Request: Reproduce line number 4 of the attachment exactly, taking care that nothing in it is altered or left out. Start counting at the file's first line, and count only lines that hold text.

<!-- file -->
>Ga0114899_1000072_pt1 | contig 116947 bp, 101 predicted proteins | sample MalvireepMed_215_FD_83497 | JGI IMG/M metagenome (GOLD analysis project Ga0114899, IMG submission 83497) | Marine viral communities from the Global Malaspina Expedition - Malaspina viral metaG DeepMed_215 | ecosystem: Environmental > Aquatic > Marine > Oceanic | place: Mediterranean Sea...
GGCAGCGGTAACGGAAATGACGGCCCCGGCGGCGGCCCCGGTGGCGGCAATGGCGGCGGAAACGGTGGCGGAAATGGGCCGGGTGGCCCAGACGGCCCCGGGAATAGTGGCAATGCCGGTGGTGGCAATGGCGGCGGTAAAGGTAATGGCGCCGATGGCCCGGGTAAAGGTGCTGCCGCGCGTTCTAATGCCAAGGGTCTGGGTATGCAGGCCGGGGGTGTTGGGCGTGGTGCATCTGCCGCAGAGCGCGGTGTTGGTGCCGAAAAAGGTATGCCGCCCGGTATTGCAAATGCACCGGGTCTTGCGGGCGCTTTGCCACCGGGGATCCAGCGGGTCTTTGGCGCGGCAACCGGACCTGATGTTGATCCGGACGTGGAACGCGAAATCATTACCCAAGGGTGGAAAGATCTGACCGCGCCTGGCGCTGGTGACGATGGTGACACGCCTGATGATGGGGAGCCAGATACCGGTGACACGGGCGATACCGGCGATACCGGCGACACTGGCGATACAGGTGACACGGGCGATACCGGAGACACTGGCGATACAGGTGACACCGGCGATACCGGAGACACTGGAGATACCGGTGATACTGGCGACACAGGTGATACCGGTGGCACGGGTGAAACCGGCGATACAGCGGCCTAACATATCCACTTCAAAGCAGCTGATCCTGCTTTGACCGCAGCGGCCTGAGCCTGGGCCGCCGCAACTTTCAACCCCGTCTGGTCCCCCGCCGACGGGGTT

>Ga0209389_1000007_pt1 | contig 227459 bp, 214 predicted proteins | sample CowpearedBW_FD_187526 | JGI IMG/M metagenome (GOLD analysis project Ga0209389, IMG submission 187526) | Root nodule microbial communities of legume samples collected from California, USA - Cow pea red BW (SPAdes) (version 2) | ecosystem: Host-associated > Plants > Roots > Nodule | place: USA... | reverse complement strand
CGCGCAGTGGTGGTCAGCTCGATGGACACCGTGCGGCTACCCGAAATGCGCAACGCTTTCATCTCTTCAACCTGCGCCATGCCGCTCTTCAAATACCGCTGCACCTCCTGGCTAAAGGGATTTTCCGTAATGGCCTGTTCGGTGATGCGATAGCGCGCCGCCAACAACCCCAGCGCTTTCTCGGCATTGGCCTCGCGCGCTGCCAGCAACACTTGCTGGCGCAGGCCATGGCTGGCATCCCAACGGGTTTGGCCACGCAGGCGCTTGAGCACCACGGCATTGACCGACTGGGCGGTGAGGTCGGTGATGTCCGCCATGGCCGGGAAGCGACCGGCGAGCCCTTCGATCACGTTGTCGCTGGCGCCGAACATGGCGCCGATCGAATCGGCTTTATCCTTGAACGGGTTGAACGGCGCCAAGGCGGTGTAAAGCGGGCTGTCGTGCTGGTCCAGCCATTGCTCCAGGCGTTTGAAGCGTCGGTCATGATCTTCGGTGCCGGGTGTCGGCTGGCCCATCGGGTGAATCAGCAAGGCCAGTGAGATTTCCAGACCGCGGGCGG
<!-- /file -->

CGCGCAGTGGTGGTCAGCTCGATGGACACCGTGCGGCTACCCGAAATGCGCAACGCTTTCATCTCTTCAACCTGCGCCATGCCGCTCTTCAAATACCGCTGCACCTCCTGGCTAAAGGGATTTTCCGTAATGGCCTGTTCGGTGATGCGATAGCGCGCCGCCAACAACCCCAGCGCTTTCTCGGCATTGGCCTCGCGCGCTGCCAGCAACACTTGCTGGCGCAGGCCATGGCTGGCATCCCAACGGGTTTGGCCACGCAGGCGCTTGAGCACCACGGCATTGACCGACTGGGCGGTGAGGTCGGTGATGTCCGCCATGGCCGGGAAGCGACCGGCGAGCCCTTCGATCACGTTGTCGCTGGCGCCGAACATGGCGCCGATCGAATCGGCTTTATCCTTGAACGGGTTGAACGGCGCCAAGGCGGTGTAAAGCGGGCTGTCGTGCTGGTCCAGCCATTGCTCCAGGCGTTTGAAGCGTCGGTCATGATCTTCGGTGCCGGGTGTCGGCTGGCCCATCGGGTGAATCAGCAAGGCCAGTGAGATTTCCAGACCGCGGGCGG